Also included as part of the L/U-arm control handle 38 are the enabling lever 122 and panning lever 123, both shown in FIGS. 6 and 11. A longitudinally extending slot 124 is formed in the lower side of the L/U-arm control handle 38 for pivotally retaining these levers in such a manner as to provide outter ends 126 and 127, respectively, which are easily accessible for the operator to individually depress with the same hand which is used to rotate the handle 38 and the lever 99. As will be seen, the enabling lever 122 is rotatably mounted within the handle slot 124 by the use of a pin 128 mounted in the hole 129. Likewise, the panning lever 123 is mounted within a slot 131 in the enabling lever by a pin 132 disposed in the holes 133. A pivoting of the enabling lever 122 and the panning lever 123 about their respective pivot points thus causes a downward movement of their respective contact ends 134 and 136 within the cylinder 53 to activate switches for bringing about the respective enabling and panning-unlock functions.

Mounted to the underside of the cylinder 53, by a pair of L-shaped brackets 137 and 138, are a pair of switches 139 and 141 which extend up into the lower opening 57 of the cylinder 53 in such a manner that their respective plungers 142 and 143 are engagable by the respective contact points 134 and 136. A depression of the enabling lever 122 by the operator thus causes activation of the switch 139 which in turn activates the respective electric circuits which allow the individual L and U-arm rotation systems to be operational. Thus, unless the enabling lever 122 is depressed, any rotation of the handle 38 or the lever 99 will cause no movement of the individual L or U-arms. If either the control handle 38 or the lever 99 is first rotated and then the enabling lever 122 is depressed, the respective L or U-arm element will be caused to rotate in the direction of rotation of the handle 38 or the lever 99.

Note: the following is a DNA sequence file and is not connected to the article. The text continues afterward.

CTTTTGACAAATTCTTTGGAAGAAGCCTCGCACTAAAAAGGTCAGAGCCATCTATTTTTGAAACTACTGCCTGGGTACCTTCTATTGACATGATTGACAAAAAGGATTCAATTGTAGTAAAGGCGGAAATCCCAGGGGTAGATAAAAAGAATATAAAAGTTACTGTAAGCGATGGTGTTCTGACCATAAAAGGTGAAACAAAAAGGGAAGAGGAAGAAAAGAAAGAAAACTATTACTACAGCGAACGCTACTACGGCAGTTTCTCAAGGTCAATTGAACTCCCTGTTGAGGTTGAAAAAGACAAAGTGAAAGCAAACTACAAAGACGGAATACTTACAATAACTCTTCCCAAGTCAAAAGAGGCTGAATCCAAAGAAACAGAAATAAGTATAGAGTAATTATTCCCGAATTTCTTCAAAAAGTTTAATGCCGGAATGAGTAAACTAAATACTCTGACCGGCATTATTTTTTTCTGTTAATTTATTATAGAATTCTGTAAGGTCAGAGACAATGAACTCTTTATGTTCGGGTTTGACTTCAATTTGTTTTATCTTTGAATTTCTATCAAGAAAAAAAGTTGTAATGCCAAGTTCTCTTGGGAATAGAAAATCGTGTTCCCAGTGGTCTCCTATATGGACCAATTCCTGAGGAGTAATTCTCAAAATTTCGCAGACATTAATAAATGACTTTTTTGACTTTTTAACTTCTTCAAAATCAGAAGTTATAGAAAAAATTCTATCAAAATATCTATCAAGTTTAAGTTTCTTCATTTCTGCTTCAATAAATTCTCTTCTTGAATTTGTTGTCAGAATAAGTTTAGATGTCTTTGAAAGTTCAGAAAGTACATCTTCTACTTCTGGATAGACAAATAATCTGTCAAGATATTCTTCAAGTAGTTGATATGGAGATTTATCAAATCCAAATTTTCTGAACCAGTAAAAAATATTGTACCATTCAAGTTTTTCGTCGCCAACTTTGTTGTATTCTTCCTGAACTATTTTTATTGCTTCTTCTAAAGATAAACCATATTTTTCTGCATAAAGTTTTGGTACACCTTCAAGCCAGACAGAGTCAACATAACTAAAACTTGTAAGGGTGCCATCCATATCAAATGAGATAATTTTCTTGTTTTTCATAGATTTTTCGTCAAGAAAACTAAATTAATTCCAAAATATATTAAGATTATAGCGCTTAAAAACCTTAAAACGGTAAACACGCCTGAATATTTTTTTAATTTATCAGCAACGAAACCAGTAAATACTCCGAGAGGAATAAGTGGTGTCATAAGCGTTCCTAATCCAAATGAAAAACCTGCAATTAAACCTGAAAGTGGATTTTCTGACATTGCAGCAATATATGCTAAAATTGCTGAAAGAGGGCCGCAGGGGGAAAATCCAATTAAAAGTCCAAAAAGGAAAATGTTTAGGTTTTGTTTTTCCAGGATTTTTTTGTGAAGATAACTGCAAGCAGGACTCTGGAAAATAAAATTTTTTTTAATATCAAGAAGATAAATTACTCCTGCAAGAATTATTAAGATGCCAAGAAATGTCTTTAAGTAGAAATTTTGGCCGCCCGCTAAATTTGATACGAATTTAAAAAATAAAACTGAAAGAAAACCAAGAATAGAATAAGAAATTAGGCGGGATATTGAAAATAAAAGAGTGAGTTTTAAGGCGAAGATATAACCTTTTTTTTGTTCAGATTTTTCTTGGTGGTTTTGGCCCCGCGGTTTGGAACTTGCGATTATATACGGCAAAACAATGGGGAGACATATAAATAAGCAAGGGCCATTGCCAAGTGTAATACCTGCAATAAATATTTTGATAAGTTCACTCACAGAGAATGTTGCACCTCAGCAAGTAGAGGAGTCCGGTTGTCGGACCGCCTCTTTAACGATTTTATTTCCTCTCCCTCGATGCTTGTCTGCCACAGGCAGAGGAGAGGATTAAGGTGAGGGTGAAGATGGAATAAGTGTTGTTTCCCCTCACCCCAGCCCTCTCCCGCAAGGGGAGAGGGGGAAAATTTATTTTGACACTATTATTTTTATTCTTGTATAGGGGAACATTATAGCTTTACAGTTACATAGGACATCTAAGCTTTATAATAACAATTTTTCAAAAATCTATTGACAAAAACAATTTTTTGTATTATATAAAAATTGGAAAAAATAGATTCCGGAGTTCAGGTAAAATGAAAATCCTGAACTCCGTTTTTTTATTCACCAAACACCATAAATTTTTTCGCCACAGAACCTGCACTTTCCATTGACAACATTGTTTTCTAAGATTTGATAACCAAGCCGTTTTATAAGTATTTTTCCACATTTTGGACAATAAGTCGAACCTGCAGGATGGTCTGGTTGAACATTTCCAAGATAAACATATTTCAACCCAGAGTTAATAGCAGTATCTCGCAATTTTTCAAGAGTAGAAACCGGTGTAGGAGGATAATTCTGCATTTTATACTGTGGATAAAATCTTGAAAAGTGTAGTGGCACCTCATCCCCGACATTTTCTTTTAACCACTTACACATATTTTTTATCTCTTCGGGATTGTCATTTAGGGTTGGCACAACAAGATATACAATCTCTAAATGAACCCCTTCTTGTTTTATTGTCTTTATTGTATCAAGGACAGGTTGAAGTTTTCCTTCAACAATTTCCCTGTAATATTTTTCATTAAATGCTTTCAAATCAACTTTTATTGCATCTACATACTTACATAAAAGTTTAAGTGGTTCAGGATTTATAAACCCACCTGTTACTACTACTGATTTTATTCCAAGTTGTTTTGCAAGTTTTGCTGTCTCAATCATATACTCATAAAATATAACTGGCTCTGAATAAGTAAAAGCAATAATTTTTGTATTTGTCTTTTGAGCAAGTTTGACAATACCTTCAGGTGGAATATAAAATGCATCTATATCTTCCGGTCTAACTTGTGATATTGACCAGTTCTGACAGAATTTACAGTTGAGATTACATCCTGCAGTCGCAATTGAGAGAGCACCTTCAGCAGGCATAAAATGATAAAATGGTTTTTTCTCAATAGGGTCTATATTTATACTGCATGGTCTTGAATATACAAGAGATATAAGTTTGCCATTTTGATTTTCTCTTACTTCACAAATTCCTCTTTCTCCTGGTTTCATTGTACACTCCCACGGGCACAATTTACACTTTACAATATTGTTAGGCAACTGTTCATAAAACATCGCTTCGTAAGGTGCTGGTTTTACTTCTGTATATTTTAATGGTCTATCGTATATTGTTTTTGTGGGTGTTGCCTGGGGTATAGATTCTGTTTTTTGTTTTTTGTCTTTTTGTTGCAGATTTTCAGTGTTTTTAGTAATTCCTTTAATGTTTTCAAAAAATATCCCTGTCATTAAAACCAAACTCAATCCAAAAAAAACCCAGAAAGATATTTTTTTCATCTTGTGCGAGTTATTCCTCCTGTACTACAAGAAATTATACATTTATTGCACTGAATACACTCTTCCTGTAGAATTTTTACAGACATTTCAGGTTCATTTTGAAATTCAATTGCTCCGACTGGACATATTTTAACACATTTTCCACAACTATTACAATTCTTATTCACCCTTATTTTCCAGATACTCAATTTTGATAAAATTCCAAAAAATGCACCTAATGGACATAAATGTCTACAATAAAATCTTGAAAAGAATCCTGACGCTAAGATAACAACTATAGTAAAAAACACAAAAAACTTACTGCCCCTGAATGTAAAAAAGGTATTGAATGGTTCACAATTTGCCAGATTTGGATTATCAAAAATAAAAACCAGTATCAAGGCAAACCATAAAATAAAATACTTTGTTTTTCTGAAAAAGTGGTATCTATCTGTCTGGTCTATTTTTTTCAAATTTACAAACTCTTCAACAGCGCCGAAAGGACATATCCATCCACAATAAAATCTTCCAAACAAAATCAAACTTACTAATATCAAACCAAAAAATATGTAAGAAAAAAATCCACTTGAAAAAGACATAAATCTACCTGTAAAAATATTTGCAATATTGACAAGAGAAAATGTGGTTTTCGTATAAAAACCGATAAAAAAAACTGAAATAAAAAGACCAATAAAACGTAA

In a similar manner, depression of the panning lever 123 by the operator will cause an activation of the switch 141 which in turn will operate to disengage two of the three locking mechanisms within the position control of the table 11 to allow the table 11 to be moved in the longitudinal and/or transverse directions. The effect of this panning lever is then to override the table lock joystick 37 for two of its three positions.

In view of the above discussion relating to the operation of the L/U-arm control handle 38, with its associated L-arm control lever 99, enabling lever 122, and panning lever 123, it will be seen that an operator can, with the use of a single hand, grasp the handle 38 and, either simultaneously or individually, rotate the handle 38, rotate the lever 99, depress the enable lever 122, and/or depress the panning lever 123 to cause a simultaneous or individual movement of the L-arm element 17, the U arm element 18 and/or the table 11. In addition to providing for the control of all of these functions with a single handle, this invention includes features which allow that single handle to be selectively removed from the control box for purposes of sterilization as by autoclaving or the like.